The future of maritime power-or sea power, to use its more traditional titledoes not lie exclusively upon the sea. It lies, to a great extent, beyond the sea. Or, rather, it should lie beyond the sea. That is because maritime power/sea
power, properly understood, is as much an abstract concept as it is a concrete reality. But it is an abstract concept with tremendous effects. This concept is very evident in the works of its primary articulator of the previous turn of the century, Alfred Thayer Mahan. It is also evident in the trends that define the start of our new, recent century. In the pre-9/11 dialogue, these trends were often summarized in the term
globalization. Yet, globalization is certainly not a new phenomenon. In fact, it has been a constant throughout history, one that has been largely shaped by sea power-either in its practical form of maritime commerce, or through its inspiration of strategies to utilize the realms of communications and access that humans cannot normally inhabit. Arguably, the historical drivers of globalization have been the human ability to navigate across the vast oceans and ever greater efficiencies in oceanic transport. (Moran 2002, pp. 221-229; Tangredi 2002b, pp. 2-6) Conceptually, the future of sea power is about two different endeavours:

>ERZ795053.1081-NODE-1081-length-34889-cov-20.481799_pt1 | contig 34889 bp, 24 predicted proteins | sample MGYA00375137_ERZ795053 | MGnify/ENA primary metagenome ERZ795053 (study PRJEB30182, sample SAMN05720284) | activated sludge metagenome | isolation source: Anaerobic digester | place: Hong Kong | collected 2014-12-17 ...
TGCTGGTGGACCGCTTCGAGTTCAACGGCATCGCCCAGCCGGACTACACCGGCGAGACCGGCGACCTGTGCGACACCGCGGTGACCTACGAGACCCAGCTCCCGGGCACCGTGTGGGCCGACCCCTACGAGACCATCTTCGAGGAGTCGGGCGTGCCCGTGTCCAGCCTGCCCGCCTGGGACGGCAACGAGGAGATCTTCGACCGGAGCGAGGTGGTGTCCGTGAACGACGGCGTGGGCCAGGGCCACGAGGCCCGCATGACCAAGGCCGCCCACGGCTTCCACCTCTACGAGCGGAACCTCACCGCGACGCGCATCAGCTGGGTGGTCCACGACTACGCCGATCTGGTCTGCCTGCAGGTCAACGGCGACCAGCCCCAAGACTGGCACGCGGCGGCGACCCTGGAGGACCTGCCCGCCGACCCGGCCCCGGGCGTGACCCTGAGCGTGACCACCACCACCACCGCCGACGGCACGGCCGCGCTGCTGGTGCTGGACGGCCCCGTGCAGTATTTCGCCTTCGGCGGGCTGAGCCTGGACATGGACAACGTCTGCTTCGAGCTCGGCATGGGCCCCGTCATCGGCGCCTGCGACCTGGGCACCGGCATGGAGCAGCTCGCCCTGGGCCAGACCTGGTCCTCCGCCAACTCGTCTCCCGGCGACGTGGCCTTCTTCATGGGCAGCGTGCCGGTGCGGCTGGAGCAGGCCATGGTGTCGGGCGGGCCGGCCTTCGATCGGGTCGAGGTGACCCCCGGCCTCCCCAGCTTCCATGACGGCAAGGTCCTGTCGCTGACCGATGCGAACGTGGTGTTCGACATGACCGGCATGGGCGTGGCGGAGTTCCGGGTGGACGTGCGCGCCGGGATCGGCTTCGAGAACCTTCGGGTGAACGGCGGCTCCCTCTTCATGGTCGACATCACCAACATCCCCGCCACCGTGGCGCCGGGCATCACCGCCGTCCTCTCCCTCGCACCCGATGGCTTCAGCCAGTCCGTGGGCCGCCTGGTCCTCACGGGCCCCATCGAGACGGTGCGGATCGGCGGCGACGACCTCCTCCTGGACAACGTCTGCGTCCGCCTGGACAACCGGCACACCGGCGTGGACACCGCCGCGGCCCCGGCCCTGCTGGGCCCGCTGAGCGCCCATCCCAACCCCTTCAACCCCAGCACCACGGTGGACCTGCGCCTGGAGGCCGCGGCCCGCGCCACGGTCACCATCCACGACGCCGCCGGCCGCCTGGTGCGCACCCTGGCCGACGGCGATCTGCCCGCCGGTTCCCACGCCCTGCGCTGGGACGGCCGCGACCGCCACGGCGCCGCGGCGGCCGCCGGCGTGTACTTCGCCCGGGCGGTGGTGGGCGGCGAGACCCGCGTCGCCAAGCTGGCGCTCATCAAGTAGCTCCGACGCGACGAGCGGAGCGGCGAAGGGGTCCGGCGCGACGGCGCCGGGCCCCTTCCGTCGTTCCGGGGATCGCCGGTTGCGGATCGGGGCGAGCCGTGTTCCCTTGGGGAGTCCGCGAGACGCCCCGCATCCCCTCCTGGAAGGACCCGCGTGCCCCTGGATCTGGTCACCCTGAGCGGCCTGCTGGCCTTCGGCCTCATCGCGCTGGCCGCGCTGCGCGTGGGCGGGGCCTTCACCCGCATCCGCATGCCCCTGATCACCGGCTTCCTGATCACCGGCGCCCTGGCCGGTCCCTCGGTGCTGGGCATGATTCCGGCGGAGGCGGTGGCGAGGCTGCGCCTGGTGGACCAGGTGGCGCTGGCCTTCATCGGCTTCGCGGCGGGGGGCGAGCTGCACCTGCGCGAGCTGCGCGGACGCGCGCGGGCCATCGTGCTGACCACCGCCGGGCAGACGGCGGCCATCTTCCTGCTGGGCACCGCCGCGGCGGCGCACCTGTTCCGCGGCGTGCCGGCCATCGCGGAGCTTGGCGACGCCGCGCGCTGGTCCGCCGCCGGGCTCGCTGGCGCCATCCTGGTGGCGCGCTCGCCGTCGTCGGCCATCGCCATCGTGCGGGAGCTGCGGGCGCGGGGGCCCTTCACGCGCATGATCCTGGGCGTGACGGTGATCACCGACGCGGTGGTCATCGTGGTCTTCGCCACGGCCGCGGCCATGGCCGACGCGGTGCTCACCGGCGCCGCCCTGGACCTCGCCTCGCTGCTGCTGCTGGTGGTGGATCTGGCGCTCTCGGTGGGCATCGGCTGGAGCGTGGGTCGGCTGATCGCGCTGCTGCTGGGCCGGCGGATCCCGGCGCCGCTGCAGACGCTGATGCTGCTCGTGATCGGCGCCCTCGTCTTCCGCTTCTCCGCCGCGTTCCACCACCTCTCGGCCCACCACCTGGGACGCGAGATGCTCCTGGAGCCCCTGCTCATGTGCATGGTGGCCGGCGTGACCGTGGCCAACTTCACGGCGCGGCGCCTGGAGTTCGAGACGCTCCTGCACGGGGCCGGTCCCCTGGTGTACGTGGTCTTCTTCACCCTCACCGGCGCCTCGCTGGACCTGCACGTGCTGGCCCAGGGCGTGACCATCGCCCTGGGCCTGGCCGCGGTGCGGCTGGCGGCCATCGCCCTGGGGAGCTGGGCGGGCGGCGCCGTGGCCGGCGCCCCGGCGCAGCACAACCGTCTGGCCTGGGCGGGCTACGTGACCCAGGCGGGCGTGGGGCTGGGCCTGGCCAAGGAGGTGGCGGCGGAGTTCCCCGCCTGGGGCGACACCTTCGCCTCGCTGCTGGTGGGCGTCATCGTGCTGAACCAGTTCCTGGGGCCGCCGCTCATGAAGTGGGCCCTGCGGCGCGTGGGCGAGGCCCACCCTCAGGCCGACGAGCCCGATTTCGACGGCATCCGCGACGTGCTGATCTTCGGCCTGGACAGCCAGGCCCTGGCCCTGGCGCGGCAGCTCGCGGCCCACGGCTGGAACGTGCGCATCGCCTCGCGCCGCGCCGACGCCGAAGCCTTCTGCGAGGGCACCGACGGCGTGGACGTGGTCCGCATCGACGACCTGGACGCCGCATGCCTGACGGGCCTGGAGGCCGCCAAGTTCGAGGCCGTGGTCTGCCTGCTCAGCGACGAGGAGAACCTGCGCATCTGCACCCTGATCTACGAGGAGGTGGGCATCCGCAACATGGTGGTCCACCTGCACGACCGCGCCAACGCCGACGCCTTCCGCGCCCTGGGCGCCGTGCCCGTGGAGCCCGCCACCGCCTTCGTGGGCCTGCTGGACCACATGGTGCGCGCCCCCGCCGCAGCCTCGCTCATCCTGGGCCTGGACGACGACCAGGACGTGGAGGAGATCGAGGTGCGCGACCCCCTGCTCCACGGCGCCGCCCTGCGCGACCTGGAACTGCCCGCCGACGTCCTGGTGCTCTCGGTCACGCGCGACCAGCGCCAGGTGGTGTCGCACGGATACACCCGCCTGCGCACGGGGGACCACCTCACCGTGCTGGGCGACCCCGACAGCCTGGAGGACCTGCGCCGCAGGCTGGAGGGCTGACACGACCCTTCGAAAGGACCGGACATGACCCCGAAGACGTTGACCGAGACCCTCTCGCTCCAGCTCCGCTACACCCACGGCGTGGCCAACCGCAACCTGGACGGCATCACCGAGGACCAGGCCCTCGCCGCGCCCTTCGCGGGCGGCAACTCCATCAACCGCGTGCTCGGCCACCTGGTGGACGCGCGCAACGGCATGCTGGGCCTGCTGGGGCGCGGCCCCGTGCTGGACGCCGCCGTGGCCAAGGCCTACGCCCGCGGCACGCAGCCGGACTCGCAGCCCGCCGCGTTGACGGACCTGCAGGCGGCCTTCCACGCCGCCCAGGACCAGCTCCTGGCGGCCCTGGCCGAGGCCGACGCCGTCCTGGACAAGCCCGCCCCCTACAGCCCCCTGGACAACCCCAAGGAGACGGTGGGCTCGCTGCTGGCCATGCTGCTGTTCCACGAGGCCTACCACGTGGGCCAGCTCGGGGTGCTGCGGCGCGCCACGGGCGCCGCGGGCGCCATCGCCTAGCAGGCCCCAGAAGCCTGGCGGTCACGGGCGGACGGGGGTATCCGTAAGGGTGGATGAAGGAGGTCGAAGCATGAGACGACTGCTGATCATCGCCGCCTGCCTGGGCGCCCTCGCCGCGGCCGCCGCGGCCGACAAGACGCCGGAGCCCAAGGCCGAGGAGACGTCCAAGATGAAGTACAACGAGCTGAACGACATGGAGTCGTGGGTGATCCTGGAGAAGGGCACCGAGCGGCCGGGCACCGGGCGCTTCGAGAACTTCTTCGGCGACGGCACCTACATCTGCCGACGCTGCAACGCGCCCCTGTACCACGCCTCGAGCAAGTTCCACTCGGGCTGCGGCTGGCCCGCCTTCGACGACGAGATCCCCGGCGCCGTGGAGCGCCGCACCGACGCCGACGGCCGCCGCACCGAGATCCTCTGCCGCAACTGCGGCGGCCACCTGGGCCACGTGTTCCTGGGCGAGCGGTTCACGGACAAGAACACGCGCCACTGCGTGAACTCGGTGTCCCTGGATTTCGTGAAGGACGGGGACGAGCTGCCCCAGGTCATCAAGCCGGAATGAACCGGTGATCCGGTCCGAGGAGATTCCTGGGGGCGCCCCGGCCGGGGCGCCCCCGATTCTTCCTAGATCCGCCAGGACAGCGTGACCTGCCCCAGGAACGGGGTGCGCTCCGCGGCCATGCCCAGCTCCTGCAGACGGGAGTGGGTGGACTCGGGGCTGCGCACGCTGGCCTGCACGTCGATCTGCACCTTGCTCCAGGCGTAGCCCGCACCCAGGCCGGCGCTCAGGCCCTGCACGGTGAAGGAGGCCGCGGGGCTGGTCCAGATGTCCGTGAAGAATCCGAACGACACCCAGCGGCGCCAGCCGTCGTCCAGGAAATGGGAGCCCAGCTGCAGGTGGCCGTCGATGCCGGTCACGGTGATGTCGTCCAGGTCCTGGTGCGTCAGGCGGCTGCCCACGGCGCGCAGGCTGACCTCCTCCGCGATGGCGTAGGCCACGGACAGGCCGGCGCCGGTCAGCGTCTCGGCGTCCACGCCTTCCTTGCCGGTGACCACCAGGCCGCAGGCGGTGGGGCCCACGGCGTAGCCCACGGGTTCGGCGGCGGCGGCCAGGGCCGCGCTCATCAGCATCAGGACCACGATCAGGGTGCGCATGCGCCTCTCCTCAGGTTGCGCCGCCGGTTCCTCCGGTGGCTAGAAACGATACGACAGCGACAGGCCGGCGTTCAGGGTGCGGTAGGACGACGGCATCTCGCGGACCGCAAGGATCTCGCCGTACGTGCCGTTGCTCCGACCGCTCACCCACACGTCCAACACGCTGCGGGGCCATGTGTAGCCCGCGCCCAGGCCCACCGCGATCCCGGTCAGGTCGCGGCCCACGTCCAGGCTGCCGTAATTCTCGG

(1) mastery of the maritime realm, and (2) the projection of the concepts and culture of the maritime realm into maritime-like fluid environments, such as space and cyberspace, so that these environments can be mastered in turn. Practically, sea power has always been about the security and/or denial of
access-access to materials, markets, communications, exchange and international influence. Of course the immediate future and the far future may be two different things.
To understand both futures of maritime power/sea power, one must first understand both concept and practice.